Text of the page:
The important thing to understand here is that, while dialectical development is immanent in the content under consideration, whether one thinks of the categorial structure as progressive or regressive in its architectonic the transitions are conceptual necessities. This is the sense here in which the concept of morality is required. As mentioned above such a move represents a qualitative leap. While there is a structural tendency for the categorial level of righting wrong abstractly to issue in vendetta, this tendency cannot of itself transcend this fate. It would be wrong to interpret Hegel's transition here as a quasi-causal story in which the agents involved in a vendetta are supposed to wake up to the requirements of morality as a result of its structural features. They may or may not. It is not relevant. What is relevant is that it is a requirement of reason that a new category come to life.

It is also a consequence of Hegel's systematic approach that both the claims of the individuals for their rights, and the concern of moral consciousness to do the right thing, are presuppositions of any coherent articulation of a legal system of right by the state. This illustrates also a general point about systematic dialectic: that nothing is lost, that every "refuted" position is yet preserved within a more comprehensive form of realization of the concept in question, here that of "right."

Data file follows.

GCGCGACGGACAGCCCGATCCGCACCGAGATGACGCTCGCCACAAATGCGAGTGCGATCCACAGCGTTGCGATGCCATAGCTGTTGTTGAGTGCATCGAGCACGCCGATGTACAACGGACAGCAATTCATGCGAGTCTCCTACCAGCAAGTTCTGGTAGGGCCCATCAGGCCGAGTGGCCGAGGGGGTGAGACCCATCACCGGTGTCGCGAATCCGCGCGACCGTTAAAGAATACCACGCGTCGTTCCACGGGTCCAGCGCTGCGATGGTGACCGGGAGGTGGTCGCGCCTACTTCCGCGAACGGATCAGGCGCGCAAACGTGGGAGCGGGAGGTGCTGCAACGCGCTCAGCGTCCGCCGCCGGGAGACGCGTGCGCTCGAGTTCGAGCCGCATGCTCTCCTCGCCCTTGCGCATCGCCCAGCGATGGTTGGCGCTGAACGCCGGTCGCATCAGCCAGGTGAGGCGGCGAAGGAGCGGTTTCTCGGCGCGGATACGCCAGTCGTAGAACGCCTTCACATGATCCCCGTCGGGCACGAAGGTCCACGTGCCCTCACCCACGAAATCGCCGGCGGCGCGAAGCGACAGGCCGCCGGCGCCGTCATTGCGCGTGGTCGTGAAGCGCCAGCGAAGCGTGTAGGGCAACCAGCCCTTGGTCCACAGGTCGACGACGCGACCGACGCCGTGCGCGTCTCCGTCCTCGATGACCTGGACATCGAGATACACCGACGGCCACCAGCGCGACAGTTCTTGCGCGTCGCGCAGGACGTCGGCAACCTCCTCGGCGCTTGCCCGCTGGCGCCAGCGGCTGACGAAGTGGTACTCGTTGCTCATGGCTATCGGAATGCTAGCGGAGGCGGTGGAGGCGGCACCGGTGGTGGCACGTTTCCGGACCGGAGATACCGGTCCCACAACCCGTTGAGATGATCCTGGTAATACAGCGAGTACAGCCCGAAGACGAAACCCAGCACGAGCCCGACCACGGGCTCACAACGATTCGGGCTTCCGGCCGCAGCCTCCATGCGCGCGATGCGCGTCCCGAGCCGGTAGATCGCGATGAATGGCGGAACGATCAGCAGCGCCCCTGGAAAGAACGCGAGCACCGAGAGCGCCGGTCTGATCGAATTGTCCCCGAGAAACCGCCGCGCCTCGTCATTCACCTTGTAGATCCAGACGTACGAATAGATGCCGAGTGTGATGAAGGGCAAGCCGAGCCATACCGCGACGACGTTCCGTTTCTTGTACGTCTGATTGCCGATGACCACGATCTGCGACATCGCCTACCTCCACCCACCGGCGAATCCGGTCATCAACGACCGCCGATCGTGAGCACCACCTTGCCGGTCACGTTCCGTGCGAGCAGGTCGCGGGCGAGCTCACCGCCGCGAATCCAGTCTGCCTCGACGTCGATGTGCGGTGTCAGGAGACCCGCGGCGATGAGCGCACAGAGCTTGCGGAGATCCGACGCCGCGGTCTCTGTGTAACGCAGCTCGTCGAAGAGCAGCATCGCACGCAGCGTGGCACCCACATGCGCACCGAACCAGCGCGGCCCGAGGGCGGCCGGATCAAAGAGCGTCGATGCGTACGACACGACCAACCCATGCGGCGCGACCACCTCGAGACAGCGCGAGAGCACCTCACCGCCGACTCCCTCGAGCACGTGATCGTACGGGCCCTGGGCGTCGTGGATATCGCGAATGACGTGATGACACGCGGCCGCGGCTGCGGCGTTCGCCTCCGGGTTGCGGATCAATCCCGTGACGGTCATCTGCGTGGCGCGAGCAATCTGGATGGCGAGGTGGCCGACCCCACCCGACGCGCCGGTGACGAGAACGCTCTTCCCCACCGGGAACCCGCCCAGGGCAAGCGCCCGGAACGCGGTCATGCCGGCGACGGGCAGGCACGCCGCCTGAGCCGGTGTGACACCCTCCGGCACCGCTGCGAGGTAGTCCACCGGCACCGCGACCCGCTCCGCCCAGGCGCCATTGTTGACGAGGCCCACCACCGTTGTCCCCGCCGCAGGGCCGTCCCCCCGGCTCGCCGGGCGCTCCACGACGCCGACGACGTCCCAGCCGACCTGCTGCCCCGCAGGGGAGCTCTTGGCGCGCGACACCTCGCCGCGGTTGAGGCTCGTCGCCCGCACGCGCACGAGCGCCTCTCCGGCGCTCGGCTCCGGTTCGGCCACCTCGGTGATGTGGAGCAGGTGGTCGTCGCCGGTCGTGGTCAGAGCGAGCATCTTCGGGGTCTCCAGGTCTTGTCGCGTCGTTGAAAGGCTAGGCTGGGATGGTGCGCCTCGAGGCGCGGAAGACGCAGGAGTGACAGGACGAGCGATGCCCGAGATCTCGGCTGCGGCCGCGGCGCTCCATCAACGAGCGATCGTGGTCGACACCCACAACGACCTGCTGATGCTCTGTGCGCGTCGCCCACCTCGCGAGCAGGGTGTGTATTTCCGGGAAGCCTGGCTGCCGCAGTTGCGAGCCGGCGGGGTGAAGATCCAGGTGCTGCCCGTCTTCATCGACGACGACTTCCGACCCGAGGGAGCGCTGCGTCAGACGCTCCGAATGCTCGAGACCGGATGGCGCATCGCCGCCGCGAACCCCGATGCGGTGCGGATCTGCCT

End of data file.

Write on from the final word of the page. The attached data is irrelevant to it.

2. For our first case from Capital let us see how the contradiction between use value and exchange value gives rise to money. According to Marx this contradiction is present in the commodity as such and expressed already in the simple form of value. Yet if one thinks about such a relation of commodities as constitutive of barter there is a problem, for it is hard to see anything contradictory about the persistence of barter relations. There is a contradiction in the commodity only if it is claimed that it is imbued with a universal, namely value, as a result of its participation in a whole network of capitalist commodity production. Marx's argument in Chapter One is that this category, and its contradiction with use value, requires the development of money.